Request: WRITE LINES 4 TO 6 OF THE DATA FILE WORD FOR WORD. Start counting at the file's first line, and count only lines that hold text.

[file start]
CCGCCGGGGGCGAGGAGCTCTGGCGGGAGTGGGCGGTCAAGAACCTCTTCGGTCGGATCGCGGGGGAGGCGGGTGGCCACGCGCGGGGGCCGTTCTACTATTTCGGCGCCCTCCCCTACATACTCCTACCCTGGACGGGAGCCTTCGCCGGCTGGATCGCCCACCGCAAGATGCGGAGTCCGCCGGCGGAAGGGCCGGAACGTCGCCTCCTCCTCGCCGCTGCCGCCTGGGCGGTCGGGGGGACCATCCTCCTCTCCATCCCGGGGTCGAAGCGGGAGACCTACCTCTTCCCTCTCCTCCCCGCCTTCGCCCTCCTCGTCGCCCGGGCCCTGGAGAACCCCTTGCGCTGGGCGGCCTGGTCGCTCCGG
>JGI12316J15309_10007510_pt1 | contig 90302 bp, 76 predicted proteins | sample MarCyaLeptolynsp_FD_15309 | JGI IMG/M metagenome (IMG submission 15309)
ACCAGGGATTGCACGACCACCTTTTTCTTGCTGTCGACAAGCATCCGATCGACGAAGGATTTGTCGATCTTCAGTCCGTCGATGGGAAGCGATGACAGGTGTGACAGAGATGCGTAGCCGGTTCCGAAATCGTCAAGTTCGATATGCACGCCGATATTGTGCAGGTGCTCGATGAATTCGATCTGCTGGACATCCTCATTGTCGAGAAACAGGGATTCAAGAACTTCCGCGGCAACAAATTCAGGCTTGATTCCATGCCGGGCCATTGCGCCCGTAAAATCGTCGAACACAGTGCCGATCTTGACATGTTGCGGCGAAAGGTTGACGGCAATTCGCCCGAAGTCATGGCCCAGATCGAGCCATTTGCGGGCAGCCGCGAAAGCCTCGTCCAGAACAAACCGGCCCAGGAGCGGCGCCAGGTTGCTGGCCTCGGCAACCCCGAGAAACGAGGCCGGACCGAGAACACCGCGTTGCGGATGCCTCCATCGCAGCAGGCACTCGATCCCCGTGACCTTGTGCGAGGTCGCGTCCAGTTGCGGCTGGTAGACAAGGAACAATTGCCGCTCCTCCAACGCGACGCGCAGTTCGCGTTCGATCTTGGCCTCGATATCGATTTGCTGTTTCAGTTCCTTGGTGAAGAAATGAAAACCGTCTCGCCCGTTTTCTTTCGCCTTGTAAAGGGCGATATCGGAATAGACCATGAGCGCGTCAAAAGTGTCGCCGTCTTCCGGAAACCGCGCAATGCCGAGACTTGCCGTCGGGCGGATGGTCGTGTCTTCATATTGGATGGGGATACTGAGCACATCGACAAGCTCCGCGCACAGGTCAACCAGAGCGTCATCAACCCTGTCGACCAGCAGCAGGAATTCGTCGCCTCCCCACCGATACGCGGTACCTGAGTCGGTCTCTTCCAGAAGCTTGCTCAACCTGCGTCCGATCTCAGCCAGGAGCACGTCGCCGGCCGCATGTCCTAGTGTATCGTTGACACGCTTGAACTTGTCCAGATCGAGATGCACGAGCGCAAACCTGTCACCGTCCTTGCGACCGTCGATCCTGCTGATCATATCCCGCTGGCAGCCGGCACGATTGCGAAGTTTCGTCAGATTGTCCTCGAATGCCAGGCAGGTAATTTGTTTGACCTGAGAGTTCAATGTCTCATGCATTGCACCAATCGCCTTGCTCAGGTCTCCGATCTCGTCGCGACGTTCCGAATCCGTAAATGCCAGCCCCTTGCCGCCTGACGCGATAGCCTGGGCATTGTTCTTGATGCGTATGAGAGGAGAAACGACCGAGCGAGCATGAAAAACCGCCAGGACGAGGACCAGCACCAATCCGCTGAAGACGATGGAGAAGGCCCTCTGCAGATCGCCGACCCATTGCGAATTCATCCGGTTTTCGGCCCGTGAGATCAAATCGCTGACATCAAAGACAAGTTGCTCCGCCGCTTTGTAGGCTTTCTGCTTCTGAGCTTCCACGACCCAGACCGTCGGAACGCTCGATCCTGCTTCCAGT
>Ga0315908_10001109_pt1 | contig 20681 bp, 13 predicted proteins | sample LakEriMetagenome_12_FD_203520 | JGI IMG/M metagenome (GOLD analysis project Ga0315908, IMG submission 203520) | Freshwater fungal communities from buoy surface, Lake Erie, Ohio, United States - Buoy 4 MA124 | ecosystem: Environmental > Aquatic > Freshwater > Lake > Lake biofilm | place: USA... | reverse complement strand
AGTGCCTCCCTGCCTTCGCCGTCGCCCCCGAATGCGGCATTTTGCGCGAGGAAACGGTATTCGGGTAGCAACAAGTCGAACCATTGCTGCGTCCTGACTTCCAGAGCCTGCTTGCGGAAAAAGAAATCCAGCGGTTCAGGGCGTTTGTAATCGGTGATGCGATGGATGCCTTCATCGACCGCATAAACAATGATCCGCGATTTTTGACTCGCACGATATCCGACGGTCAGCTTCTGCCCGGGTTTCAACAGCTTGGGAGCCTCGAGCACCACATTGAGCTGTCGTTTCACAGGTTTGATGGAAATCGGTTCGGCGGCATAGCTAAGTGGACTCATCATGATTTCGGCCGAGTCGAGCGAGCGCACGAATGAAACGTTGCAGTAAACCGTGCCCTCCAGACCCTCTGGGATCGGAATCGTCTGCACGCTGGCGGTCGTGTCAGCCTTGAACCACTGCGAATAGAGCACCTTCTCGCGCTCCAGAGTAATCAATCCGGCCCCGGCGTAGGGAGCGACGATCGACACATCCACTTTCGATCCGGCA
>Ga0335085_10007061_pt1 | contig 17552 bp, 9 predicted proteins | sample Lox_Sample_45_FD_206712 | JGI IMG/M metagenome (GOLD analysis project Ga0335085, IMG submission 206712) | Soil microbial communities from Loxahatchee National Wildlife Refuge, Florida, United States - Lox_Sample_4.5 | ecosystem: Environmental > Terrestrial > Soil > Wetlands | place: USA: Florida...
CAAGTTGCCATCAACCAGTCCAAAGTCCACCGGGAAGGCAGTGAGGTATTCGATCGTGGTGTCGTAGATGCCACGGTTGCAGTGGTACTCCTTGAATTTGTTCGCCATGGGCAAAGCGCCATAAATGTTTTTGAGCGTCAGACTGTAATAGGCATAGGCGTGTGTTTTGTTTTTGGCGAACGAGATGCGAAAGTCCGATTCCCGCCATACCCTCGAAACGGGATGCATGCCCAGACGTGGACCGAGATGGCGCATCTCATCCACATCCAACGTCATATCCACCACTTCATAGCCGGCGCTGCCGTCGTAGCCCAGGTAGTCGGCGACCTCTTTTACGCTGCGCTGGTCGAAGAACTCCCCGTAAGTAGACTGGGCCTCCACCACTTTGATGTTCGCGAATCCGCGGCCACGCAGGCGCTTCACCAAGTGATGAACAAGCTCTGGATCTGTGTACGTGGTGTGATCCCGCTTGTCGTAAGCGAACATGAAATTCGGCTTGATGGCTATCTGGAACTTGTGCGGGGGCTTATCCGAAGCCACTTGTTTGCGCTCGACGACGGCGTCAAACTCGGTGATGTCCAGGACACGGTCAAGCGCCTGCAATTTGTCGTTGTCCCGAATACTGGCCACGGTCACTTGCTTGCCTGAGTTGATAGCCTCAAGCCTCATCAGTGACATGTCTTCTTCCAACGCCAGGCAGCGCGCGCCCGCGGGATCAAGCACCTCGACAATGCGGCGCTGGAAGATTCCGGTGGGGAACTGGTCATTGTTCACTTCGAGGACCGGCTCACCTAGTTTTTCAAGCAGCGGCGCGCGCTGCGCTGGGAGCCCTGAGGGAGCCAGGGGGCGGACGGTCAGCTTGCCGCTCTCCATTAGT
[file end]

>Ga0315908_10001109_pt1 | contig 20681 bp, 13 predicted proteins | sample LakEriMetagenome_12_FD_203520 | JGI IMG/M metagenome (GOLD analysis project Ga0315908, IMG submission 203520) | Freshwater fungal communities from buoy surface, Lake Erie, Ohio, United States - Buoy 4 MA124 | ecosystem: Environmental > Aquatic > Freshwater > Lake > Lake biofilm | place: USA... | reverse complement strand
AGTGCCTCCCTGCCTTCGCCGTCGCCCCCGAATGCGGCATTTTGCGCGAGGAAACGGTATTCGGGTAGCAACAAGTCGAACCATTGCTGCGTCCTGACTTCCAGAGCCTGCTTGCGGAAAAAGAAATCCAGCGGTTCAGGGCGTTTGTAATCGGTGATGCGATGGATGCCTTCATCGACCGCATAAACAATGATCCGCGATTTTTGACTCGCACGATATCCGACGGTCAGCTTCTGCCCGGGTTTCAACAGCTTGGGAGCCTCGAGCACCACATTGAGCTGTCGTTTCACAGGTTTGATGGAAATCGGTTCGGCGGCATAGCTAAGTGGACTCATCATGATTTCGGCCGAGTCGAGCGAGCGCACGAATGAAACGTTGCAGTAAACCGTGCCCTCCAGACCCTCTGGGATCGGAATCGTCTGCACGCTGGCGGTCGTGTCAGCCTTGAACCACTGCGAATAGAGCACCTTCTCGCGCTCCAGAGTAATCAATCCGGCCCCGGCGTAGGGAGCGACGATCGACACATCCACTTTCGATCCGGCA
>Ga0335085_10007061_pt1 | contig 17552 bp, 9 predicted proteins | sample Lox_Sample_45_FD_206712 | JGI IMG/M metagenome (GOLD analysis project Ga0335085, IMG submission 206712) | Soil microbial communities from Loxahatchee National Wildlife Refuge, Florida, United States - Lox_Sample_4.5 | ecosystem: Environmental > Terrestrial > Soil > Wetlands | place: USA: Florida...